Wednesday, October 13, 2010

Maternity Leave

The growing baby bump at 25 weeks...
Today at work I officially submitted my paperwork with the notification and intentions that I will be taking maternity leave in early 2011. I had obviously told my employer that I am expecting a baby and would be going on leave, but today I took the first step towards making it official in the eyes of my employer and also to start the process to notify the government that I will be on leave. Having not gone through this process in the US, I am not fully aware of the process there, but I do not think it is as "formal" since the government does not pay for one's maternity leave in the US.

There is a big difference here in the UK on maternity leave, in that mothers are entitled to up to ONE YEAR off for leave. In the US, most women I knew took somewhere between 6 - 12 weeks. FLMA and short term disability guarantee one's job in the US for up to 12 weeks while a woman is away, although none of this time has to be paid, although many employers do pay a portion of a salary during this time. There is also a difference in pay in the UK, as there is a standard protocol in that an employer pays the employee 90% of their salary for the first 6 weeks, followed by 9 months at a government stipend (note: Government, which means the employer is reimbursed for this salary while the woman is away) which is somewhere around 420 GBP per month. Compare this scenario to the US, where it is only 12 weeks off and most of the time those 12 weeks are not all paid - there is a big difference.

The differences roughly being stated above, I have to say I am struggling with these two situations. I was very nervous to tell my employer I would be going on leave because as an employer myself, I feel a full year away from the job leaves the team and company in a bit of a lurch. They might need to bring in a replacement for me, would have to train someone new and then by the time that new person is fully up and running, I would be back from my leave and all that time and energy has just been spent on someone else who is not continuing with the job, as I would be back to take it over. And then of course what happens to women and employers when a woman has multiple children back-to-back and comes back from maternity leave for a few months, only to leave for a full year again?

However, from a new mother's perspective, I cannot say I think 6-12 weeks is near long enough to be with a newborn. As an employer, do I really want an employee back at work who is overly tired from a newborn not sleeping, feeling guilty about leaving a little baby with a nanny or in daycare, and therefore might not be fully focused back on her job? Probably not. However, from the work perspective, 6-12 weeks is a bit of a blip on the radar and others can help punt to cover the woman's work load while she is away for the short amount of time....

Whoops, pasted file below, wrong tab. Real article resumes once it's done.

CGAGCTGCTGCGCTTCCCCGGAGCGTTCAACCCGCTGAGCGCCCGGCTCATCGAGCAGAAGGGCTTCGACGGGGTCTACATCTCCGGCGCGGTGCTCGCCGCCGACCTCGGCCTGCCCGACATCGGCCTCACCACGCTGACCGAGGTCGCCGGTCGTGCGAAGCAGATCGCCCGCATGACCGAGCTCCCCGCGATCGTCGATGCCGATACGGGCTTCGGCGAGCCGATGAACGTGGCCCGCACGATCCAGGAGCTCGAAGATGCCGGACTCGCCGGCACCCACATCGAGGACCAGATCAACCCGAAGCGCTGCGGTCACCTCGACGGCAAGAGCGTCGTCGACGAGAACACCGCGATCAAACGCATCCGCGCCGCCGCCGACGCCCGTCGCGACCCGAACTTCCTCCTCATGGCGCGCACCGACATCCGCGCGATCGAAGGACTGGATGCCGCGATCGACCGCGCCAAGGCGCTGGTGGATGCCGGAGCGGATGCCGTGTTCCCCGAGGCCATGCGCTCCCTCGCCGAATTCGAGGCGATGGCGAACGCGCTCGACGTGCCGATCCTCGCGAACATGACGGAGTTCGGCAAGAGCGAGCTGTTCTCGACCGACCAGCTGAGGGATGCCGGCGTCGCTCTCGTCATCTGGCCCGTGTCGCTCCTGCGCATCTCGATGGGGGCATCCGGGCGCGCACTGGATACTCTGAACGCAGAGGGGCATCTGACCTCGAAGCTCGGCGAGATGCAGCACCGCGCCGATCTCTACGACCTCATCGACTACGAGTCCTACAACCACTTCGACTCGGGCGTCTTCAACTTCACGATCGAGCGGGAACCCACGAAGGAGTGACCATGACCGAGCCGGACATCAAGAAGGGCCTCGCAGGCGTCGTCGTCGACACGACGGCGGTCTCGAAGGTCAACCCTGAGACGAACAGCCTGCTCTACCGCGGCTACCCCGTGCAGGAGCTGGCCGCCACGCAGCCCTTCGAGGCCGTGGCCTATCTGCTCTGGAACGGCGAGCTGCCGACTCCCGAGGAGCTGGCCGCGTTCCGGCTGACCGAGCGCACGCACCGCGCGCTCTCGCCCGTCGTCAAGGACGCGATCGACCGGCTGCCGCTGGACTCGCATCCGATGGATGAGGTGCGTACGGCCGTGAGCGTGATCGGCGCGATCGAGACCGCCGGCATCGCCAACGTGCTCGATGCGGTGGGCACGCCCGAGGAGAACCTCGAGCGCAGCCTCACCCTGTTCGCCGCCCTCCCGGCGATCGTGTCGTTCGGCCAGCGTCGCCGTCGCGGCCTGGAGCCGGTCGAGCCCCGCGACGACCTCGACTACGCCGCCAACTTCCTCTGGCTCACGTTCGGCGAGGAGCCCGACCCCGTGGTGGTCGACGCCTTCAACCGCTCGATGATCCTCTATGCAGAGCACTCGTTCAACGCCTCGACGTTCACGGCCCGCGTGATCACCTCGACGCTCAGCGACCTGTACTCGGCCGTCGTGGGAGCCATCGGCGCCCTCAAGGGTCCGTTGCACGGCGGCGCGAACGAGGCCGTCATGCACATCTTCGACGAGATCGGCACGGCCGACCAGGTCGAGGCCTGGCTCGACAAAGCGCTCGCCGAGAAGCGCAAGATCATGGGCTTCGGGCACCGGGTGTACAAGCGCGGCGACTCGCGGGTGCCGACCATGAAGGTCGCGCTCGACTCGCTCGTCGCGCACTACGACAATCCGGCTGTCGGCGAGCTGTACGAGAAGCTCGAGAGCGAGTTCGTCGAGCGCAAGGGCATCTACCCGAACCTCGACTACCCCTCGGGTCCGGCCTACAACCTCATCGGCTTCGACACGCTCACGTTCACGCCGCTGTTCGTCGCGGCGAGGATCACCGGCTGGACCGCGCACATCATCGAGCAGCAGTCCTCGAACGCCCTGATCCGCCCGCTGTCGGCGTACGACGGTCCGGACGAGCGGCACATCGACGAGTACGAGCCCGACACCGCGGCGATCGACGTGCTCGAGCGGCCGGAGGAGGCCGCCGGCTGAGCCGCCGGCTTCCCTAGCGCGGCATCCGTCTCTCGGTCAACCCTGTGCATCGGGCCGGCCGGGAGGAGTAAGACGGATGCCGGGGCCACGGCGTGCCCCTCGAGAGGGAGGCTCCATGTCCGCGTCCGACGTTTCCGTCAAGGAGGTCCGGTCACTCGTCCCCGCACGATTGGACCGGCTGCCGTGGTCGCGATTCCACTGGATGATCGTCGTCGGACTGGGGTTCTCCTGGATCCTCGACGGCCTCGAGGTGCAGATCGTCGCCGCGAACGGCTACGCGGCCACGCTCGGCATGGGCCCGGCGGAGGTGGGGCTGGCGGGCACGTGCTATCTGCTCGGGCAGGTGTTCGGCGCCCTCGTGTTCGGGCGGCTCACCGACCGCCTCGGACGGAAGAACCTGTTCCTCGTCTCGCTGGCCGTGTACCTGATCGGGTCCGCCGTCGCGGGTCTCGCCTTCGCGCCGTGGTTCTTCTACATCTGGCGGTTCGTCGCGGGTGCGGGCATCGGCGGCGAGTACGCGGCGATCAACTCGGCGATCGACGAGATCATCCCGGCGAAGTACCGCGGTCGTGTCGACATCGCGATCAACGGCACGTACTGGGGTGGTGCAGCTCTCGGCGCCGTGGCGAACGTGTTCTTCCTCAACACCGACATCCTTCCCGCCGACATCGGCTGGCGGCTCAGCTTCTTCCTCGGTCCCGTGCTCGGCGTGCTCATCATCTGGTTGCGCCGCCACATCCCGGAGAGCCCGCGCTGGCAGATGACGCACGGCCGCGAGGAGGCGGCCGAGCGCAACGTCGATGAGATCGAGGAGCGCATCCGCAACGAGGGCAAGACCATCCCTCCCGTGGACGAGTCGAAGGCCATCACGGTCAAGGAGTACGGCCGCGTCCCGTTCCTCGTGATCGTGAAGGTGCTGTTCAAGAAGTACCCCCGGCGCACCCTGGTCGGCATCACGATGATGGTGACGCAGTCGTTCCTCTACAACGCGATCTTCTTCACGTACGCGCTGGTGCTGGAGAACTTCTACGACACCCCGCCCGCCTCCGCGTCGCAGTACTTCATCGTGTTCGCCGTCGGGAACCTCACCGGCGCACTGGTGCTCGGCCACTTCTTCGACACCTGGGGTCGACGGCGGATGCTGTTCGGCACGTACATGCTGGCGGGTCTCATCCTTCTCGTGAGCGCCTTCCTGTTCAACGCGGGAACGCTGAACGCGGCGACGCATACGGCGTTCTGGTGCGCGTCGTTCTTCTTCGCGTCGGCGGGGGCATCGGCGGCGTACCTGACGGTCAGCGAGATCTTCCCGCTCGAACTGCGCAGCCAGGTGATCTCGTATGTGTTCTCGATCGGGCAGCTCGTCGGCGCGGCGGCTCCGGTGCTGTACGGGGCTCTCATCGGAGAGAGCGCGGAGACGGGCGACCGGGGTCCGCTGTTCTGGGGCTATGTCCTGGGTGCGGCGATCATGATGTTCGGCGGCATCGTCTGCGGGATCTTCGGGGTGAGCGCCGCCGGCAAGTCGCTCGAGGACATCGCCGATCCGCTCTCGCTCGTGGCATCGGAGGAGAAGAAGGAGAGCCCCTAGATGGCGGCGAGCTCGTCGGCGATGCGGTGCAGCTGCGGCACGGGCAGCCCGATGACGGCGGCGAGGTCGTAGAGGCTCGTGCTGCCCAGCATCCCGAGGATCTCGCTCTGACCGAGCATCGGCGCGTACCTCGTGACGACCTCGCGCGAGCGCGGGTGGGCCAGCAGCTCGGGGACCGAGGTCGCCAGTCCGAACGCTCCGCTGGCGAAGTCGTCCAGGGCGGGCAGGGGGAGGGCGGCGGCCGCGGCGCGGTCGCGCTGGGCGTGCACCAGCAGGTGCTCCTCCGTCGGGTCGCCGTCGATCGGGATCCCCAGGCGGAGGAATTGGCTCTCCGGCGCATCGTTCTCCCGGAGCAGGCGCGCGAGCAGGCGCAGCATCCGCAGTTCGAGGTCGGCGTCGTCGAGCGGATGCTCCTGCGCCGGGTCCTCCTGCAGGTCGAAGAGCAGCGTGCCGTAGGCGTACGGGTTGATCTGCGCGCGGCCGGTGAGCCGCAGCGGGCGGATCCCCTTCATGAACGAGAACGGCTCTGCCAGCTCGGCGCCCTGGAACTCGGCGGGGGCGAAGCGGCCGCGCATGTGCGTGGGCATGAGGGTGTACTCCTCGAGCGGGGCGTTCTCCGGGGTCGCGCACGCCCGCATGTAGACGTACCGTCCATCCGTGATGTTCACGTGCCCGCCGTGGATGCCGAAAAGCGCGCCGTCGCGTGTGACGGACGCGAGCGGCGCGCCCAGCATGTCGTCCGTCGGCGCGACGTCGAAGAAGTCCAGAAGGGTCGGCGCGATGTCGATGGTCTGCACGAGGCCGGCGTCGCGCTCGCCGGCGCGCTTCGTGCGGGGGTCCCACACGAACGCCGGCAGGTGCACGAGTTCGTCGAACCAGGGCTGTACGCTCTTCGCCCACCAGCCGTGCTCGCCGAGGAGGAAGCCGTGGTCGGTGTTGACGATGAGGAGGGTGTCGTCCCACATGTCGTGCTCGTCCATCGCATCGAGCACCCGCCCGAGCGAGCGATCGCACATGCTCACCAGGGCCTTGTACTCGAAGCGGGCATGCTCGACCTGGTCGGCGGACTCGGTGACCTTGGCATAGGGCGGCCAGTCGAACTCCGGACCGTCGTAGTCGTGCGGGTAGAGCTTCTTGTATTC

I realize one of the big differences here is that the government is backing the system here in the UK, which is true in so many of their services, including healthcare, benefits, etc. whereas the burden really falls on the employer in the US and is not always a given requirement that an employer needs to honor in America.

I am not sure which situation I agree with more, but I am sure I may not know until I have the baby and am on leave for myself. Only time and experience will answer this question for me.

1 comment:

Iota said...

I think it's great you're so open-minded.

One thing that the US system assumes is that the mother will work pretty much until the day she gives birth. But lots of mothers find the last few weeks of pregnancy pretty exhausting. There really isn't any slack at all in the US system.

I know a teacher, whose maternity leave time was up 3 weeks before school was out for the summer. I assumed the school would say to her not to bother to come back for those 3 weeks - given that she'd then be off for 12 weeks. But no, they wanted her back in the classroom for those 3 weeks.